I can fully admit now that I have Multiple Chemical Sensitivity (MCS), and over the last few years, it's getting worse. Mary has it too, and it is rendering our lives more difficult by the day. Although a large portion of the medical community will not admit that MCS is real, a growing number of professionals and lay-people are realizing that in this chemically saturated world, consistent exposure to toxins may predispose certain individuals to potentially debilitating symptoms.
For myself, I experience dizziness, headaches, post-nasal drip, sore throat, shortness of breath, irritability, memory loss, poor concentration, and other symptoms when exposed to certain substances, fragrances being the worst of all culprits. Colognes, perfumes, deodorants, hair products, cleaning products, soaps, detergents, scented candles, room deodorizers, "Plug-Ins"----they all, to some degree or another---cause symptoms. Research on MCS has found that continued and multiple exposures only serve to increase an individual's sensitivities, rendering that person potentially an outcast from the "scented" world. It is a difficult venture to negotiate a world awash in fragrance, and at times it feels like a losing battle.
When I am reminded that MCS is yet to be fully accepted as a real diagnosis (and not just a psychosomatic illness of crackpots), I reply that it was not very long ago that Fibromyalgia and Chronic Fatigue Syndrome were themselves relegated to the list of false diagnoses fabricated by delusional malingerers. Even Gulf War Syndrome was given short shrift for a number of years.
One of my current challenges is that I work in an office where a number of colleagues---all non-medical support staff---wear inordinate amounts of perfume and cologne, so much so that it is beginning to affect my health and ability to remain in certain parts of the office. Although my boss had made a previous desultory attempt to "suggest" a fragrance-free policy for the office, I am now stepping up my campaign for the institution of such a policy as a matter of course. The fact that the employees in question are Latino---with fragranced products being a very strong cultural norm and their wearing a mark of individuality and self-expression---brings cultural issues into play which may prove to be uncomfortable. I am trying to pose this issue as being one of health, not of personal taste, but I have found over the years that offense can easily be taken when one voices displeasure vis-a-vis another individual's favorite scent. Telling someone that you cannot abide their perfume can often be taken as an affront, perhaps even as an insult to personal hygiene. Personally, I see the wearing of a strong perfume as invasive as an overly loud car stereo which literally shakes our building when in our parking lot. The fact is, the perfume causes me much more harm than the music.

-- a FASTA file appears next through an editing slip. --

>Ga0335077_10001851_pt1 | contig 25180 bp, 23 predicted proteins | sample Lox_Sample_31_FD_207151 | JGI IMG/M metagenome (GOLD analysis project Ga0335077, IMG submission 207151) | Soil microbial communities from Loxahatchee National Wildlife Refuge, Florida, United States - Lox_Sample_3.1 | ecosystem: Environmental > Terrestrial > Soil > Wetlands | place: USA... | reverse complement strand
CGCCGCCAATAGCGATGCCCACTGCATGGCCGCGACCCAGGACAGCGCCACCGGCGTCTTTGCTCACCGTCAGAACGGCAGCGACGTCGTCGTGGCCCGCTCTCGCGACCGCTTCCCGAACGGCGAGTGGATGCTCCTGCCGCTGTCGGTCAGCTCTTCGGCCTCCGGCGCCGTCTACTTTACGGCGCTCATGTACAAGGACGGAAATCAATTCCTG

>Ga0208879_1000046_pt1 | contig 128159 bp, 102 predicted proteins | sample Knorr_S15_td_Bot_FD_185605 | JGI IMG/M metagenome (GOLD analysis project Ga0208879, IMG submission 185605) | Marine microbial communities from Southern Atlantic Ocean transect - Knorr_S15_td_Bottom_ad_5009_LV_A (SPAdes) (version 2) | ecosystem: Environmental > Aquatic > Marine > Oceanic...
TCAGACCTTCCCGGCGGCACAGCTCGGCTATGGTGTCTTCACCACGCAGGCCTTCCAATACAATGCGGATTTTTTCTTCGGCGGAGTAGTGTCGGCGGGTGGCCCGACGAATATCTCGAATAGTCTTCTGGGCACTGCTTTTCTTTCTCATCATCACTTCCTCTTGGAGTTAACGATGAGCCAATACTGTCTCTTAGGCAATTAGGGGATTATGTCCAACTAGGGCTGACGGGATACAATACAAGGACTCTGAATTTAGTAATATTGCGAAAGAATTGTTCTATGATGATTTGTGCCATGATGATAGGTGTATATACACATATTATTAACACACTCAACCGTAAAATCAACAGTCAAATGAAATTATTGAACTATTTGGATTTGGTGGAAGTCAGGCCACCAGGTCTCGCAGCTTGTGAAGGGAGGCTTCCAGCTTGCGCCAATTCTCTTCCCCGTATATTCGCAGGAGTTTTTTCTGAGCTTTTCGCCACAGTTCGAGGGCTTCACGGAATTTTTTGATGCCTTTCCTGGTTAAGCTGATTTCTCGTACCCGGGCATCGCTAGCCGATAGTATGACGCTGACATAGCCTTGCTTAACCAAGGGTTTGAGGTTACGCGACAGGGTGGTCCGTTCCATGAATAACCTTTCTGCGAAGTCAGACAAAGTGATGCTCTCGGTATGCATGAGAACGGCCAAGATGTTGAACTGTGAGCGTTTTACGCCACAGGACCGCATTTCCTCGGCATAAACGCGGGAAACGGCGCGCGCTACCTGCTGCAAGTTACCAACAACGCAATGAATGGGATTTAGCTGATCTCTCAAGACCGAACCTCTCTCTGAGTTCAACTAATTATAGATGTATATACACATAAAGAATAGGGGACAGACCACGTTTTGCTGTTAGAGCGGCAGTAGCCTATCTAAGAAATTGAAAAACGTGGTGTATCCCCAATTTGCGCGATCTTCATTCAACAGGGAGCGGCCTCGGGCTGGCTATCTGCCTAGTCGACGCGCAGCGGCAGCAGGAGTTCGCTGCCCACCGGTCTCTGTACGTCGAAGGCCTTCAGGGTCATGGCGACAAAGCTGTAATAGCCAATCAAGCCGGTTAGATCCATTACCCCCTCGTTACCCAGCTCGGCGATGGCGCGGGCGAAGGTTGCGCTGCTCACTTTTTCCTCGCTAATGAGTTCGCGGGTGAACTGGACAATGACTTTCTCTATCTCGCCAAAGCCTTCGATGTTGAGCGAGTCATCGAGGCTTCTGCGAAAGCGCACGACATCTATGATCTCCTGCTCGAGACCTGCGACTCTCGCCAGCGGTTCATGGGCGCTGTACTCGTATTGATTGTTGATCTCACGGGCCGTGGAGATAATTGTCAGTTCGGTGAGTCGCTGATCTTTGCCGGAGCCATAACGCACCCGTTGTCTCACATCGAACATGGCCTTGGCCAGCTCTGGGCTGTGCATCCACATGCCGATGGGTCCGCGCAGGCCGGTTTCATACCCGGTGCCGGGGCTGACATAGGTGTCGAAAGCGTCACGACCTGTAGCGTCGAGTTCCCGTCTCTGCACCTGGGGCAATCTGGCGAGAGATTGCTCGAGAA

Finding a fragrance-free workplace is not an easy task, and trying to force a workplace to adopt such a policy is even harder. With the assault against smoking becoming ubiquitous, perhaps the way has been paved for a similar assault on fragrances. I find this culture in particular to be addicted to fragrances, so much so that being scentless can seem almost "unnatural", or is it really just "too natural"? We must cover up everything: body odor, bathroom odors, household odors, pet odors---so many natural odors to erase with chemicals, ("better living through chemistry!") Are we that afraid of how things really smell?
As pesticides, fungicides, dyes, fragrances, and chemicals saturate our world, we lose touch with what a natural world might feel like, how it would smell, feel, taste and look. We alter our environment to suit us, and we allow multinational corporations to dictate that our toilet water must be blue and our bathroom smell like artificial flowers. Chemical analyses of individuals' hair has shown that we are all bathed in chemicals, many of which are known carcinogens. As more and more of us become toxic and overly sensitive, the culture will be divided between those who embrace a non-fragranced world, for example, and those who live for their Airwicks. Just as smoking has divided those who embrace it and those who do not, I hypothesize that, eventually, the knowledge of the hidden dangers of fragrances will become more maintstream, and my currently "fringe diagnosis" will be accepted as real. Until then, I struggle to survive in a world that feels continually and pervasively poisoned.